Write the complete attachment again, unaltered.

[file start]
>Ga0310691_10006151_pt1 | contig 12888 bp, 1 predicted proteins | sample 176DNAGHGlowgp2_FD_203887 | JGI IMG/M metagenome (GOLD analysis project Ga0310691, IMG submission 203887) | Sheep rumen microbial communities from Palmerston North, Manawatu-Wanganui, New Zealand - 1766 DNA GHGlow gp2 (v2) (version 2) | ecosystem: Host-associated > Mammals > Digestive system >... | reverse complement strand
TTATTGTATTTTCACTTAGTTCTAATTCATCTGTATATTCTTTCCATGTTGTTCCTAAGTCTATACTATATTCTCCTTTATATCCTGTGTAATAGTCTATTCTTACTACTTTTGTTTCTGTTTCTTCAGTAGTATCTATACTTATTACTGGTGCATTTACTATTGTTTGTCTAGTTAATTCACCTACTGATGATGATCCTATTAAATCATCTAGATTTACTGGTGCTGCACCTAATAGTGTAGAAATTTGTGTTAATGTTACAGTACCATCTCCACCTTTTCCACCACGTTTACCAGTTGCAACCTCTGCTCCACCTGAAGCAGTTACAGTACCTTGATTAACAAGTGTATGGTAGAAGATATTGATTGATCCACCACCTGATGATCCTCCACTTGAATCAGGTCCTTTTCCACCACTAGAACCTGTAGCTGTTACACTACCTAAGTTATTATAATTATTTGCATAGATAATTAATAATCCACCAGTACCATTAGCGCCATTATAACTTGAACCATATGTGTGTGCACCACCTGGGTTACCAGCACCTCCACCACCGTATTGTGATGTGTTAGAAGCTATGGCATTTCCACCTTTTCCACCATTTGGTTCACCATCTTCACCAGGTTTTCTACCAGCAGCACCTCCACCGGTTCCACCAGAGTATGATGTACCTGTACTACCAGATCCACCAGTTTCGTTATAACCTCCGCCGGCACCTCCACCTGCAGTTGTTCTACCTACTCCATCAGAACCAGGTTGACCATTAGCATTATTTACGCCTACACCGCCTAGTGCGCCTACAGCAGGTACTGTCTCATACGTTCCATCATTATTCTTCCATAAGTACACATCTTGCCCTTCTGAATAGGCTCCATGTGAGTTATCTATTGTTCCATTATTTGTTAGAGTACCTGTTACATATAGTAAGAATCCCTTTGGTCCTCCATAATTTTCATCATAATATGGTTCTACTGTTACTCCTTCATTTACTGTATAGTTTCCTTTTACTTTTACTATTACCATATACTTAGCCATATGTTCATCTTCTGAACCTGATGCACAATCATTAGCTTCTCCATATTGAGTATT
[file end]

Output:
>Ga0310691_10006151_pt1 | contig 12888 bp, 1 predicted proteins | sample 176DNAGHGlowgp2_FD_203887 | JGI IMG/M metagenome (GOLD analysis project Ga0310691, IMG submission 203887) | Sheep rumen microbial communities from Palmerston North, Manawatu-Wanganui, New Zealand - 1766 DNA GHGlow gp2 (v2) (version 2) | ecosystem: Host-associated > Mammals > Digestive system >... | reverse complement strand
TTATTGTATTTTCACTTAGTTCTAATTCATCTGTATATTCTTTCCATGTTGTTCCTAAGTCTATACTATATTCTCCTTTATATCCTGTGTAATAGTCTATTCTTACTACTTTTGTTTCTGTTTCTTCAGTAGTATCTATACTTATTACTGGTGCATTTACTATTGTTTGTCTAGTTAATTCACCTACTGATGATGATCCTATTAAATCATCTAGATTTACTGGTGCTGCACCTAATAGTGTAGAAATTTGTGTTAATGTTACAGTACCATCTCCACCTTTTCCACCACGTTTACCAGTTGCAACCTCTGCTCCACCTGAAGCAGTTACAGTACCTTGATTAACAAGTGTATGGTAGAAGATATTGATTGATCCACCACCTGATGATCCTCCACTTGAATCAGGTCCTTTTCCACCACTAGAACCTGTAGCTGTTACACTACCTAAGTTATTATAATTATTTGCATAGATAATTAATAATCCACCAGTACCATTAGCGCCATTATAACTTGAACCATATGTGTGTGCACCACCTGGGTTACCAGCACCTCCACCACCGTATTGTGATGTGTTAGAAGCTATGGCATTTCCACCTTTTCCACCATTTGGTTCACCATCTTCACCAGGTTTTCTACCAGCAGCACCTCCACCGGTTCCACCAGAGTATGATGTACCTGTACTACCAGATCCACCAGTTTCGTTATAACCTCCGCCGGCACCTCCACCTGCAGTTGTTCTACCTACTCCATCAGAACCAGGTTGACCATTAGCATTATTTACGCCTACACCGCCTAGTGCGCCTACAGCAGGTACTGTCTCATACGTTCCATCATTATTCTTCCATAAGTACACATCTTGCCCTTCTGAATAGGCTCCATGTGAGTTATCTATTGTTCCATTATTTGTTAGAGTACCTGTTACATATAGTAAGAATCCCTTTGGTCCTCCATAATTTTCATCATAATATGGTTCTACTGTTACTCCTTCATTTACTGTATAGTTTCCTTTTACTTTTACTATTACCATATACTTAGCCATATGTTCATCTTCTGAACCTGATGCACAATCATTAGCTTCTCCATATTGAGTATT